Grand generals of History

Throughout history, tens of generals have reached fame. Alexander the Great, Julius Caesar, George Washington… however, today I´m going to show you the success of some generals that most of the people don´t know about…
Flavius Aetius, “the last of the Romans”
Flavius Aetius depicted in marble
Probably you don´t know him, however Aetius is one of the most important general not only of the Roman Empire, but of history. He defended the Western Roman Empire against different barbaric tribes such as the Huns, the Burgundians or the Visigoths.
But he will be always remembered because of his victory against Attila, the king of the Huns, in the battle of the Catalaunian Plains.
Also, he fought in Spain and Italy (especially in this last one, where he defeated the Huns once and for all).
The troops of Aetius described in a medieval book
He was known because of the order he followed during battles. The vanguard was formed by relatively weak troops (usually recruited among the barbaric tribes) and the rearguard was formed by the true Roman army, which used to finish off the enemy after the offensive of the vanguard.
Flavius Aetius died in 454 when the Western Roman Emperor, Valentinian III, assassinated him thinking that Aetius wanted to reclaim the Roman throne.
Belisarius depicted in a mosaic 
Belisarius was a Byzantine general whose success is almost forgotten by our society. But despite his situation in our books, he is recognised by the historians as one of the greatest generals ever.
He defeated the Vandals in North Africa, the Ostrogoths in Italy and the Sassanid Empire in today´s Iraq. And thanks to his actions the Byzantine Empire was able to invade southern Spain and Armenia.
The victories of Belisarius were always heroic because normally he had fewer resources than his enemies, especially in his campaign of Italy, where the almost complete absence of imperial support forced him to adopt defensive strategies against the Ostrogoths.
A Byzantine picture depicting the troops of Belisarius
The tactics of Belisarius were very modern for his time. He started to use advanced cavalry, which gradually would became the nucleus of the Byzantine army, and was almost obsessed with the idea of an agile army.
Belisarius died in 565 after defending Constantinople against the Bulgars in 559 and having restored the glory of the Roman Empire. Unfortunately, the territories which Belisarius conquered wouldn´t last so much time.
Gustav II Adolf of Sweden, “the lion of the north”
Gustav II Adolf
Gustav II Adolf is considered as one of the greatest kings of Swedish history. He led Sweden to the supremacy in northern Europe by defeating Poland and the Holy Roman Empire (a confederation of kingdoms in modern day Germany).
At first, he defeated Poland because he wanted Sweden to dominate the entire Baltic Sea. Poland didn´t offer so much resistance because of the superiority of the Swedish troops, which won even after the arrival of German troops.
Gustav II Adolf and his army landing in Germany
After that, Gustav II Adolf had a walk through Germany. Despite the efforts of the Holy Roman Empire and its powerful allies (such as Austria or Spain), the Swedish army won most of the battles and occupied large areas of modern day Germany.
The armies of Gustav II Adolf were successful because of the moral of the troops. In the army of Gustav there wasn´t any privileges for anyone. The cavalry, the infantry and the artillery were in the same conditions, not like in other countries (like Spain) where the cavalry used to be the elite.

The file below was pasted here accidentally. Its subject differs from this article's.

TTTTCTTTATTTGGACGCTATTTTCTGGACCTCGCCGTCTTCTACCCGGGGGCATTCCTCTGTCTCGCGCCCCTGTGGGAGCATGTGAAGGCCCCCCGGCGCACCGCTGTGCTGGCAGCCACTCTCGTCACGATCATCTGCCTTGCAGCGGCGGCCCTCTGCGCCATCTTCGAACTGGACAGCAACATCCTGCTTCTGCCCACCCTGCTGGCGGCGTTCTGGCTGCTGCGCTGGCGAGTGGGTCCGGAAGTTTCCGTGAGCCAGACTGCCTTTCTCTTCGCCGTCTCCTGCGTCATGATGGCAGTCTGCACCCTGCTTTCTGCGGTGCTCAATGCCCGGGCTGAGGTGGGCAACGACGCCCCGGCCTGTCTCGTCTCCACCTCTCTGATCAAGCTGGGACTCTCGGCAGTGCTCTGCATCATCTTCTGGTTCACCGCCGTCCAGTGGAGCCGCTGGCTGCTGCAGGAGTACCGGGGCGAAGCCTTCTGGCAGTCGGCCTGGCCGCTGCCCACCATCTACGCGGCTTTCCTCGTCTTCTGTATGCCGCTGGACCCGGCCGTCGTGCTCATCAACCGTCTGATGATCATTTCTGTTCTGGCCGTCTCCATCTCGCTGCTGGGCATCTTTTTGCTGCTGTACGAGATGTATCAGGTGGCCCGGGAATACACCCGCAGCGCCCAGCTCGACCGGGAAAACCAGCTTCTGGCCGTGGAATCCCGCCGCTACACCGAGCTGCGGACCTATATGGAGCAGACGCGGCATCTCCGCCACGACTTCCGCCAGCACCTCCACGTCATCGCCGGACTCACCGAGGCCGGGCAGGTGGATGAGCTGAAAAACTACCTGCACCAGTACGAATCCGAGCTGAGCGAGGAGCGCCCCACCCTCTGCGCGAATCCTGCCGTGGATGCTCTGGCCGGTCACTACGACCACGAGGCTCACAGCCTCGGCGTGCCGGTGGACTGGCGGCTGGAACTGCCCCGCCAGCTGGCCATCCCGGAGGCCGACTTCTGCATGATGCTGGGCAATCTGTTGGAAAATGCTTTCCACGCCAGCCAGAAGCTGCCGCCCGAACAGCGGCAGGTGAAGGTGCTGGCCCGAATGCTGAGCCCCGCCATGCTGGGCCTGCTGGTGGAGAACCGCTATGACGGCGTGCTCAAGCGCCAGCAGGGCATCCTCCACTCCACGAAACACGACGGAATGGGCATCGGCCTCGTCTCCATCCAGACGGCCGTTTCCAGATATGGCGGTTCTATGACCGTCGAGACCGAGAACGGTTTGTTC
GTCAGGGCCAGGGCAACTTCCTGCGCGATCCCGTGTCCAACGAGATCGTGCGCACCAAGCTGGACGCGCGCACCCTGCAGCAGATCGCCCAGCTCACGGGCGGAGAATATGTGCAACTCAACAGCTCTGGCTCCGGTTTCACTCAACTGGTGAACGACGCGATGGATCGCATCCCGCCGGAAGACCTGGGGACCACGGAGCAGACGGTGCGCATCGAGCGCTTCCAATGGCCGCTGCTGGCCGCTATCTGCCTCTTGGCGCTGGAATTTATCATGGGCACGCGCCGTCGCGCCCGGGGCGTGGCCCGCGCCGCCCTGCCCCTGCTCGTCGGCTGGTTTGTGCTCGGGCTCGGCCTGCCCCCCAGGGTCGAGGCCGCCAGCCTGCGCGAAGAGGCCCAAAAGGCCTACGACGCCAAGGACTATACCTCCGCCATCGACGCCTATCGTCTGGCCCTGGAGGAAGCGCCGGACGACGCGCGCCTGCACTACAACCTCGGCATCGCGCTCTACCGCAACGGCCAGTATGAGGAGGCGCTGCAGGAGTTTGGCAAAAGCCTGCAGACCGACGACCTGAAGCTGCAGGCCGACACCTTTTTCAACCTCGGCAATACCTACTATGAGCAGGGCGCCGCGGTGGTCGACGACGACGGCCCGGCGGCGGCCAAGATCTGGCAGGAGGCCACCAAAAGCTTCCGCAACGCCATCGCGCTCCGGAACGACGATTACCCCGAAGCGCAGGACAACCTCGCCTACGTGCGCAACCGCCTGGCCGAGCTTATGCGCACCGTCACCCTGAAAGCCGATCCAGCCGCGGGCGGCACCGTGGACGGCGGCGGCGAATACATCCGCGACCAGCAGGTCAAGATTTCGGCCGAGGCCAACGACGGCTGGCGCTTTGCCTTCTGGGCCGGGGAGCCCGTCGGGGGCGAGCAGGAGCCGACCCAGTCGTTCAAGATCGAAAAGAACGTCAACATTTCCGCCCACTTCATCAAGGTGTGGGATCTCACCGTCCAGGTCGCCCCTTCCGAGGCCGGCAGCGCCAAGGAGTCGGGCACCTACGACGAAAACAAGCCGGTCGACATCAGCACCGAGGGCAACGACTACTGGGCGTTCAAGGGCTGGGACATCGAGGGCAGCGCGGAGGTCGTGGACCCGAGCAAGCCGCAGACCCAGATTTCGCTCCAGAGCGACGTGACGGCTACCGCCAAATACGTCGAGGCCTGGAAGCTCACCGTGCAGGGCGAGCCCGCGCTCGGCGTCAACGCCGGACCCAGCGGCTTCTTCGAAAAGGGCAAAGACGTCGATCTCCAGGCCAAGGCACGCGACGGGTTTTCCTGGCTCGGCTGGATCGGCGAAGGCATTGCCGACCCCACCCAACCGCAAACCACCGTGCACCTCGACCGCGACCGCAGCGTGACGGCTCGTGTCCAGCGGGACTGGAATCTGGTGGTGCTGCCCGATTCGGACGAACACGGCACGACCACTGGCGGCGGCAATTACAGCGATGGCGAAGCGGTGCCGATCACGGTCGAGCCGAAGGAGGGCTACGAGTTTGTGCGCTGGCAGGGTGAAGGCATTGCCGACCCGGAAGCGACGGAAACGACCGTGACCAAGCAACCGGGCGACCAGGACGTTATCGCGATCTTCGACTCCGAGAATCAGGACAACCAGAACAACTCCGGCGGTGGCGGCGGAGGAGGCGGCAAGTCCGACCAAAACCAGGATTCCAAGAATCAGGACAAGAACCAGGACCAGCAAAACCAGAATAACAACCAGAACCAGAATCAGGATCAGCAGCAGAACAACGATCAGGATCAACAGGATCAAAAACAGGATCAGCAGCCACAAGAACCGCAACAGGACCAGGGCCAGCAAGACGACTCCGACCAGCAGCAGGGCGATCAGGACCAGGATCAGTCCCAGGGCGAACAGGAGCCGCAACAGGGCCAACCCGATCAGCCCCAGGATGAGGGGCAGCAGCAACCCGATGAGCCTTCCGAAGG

Gustav II Adolf died in 1632 during the battle of Lützen. He charged against the enemy but was surrounded by them; he died fighting in the first line. During that same battle, when the Swedish troops knew that their king was dead, they charged furiously against the imperial troops, winning the last battle of Gustav II Adolf.
Erwin Rommel, “the desert Fox”
Erwin Rommel in his personal tank
And we end with the general who is considered as the best field marshal of the Second World War. Rommel is known because of his African campaign, leading the Afrika Korps, but Erwin Rommel did much more than this.
He fought in the First World War, where he used to execute risky but successful movements against the enemy trenches. Rommel fought in France, Romania and Italy during that conflict.
Before the Second World War, Rommel was appointed as the commander of the Hitler´s personal guard. The Nazi leader, following the desires of Rommel, created a Panzer division for Erwin and sent it to France in 1940, where Rommel´s division achieved a number of very important victories against the Allies by using the famous Blitzkrieg strategy.
The Afrika Korps advancing in Libya
In 1941, Rommel was sent to Libya to organise the weak Italian troops. Knowing that these troops wouldn´t defeat the British, Germany went into action and Rommel received an army to defeat the British dominions. He almost conquered North Africa, but the lack of supplies from Europe forced Rommel to retreat and finally capitulate..
His last battle was in Normandy, where he couldn´t stop the Allie offensive because Hitler refused to move the French divisions. 
Rommel was famous not only because of the agility of his army, but also because he refused to kill innocent people. Rommel didn´t believe in the anti-Semitic convictions of the Nazi party, something palpable in his own army, where there was not only German soldiers but also soldiers from North Africa, India or Italy. The moral of his troops was also high because Rommel used to be in the first line observing the battlefield by himself, and talking to his soldiers to know the situation of the troops.
Erwin Rommel died in 1944 when he was forced to commit suicide after being implicated in the plot against Hitler known as Valkiria. 


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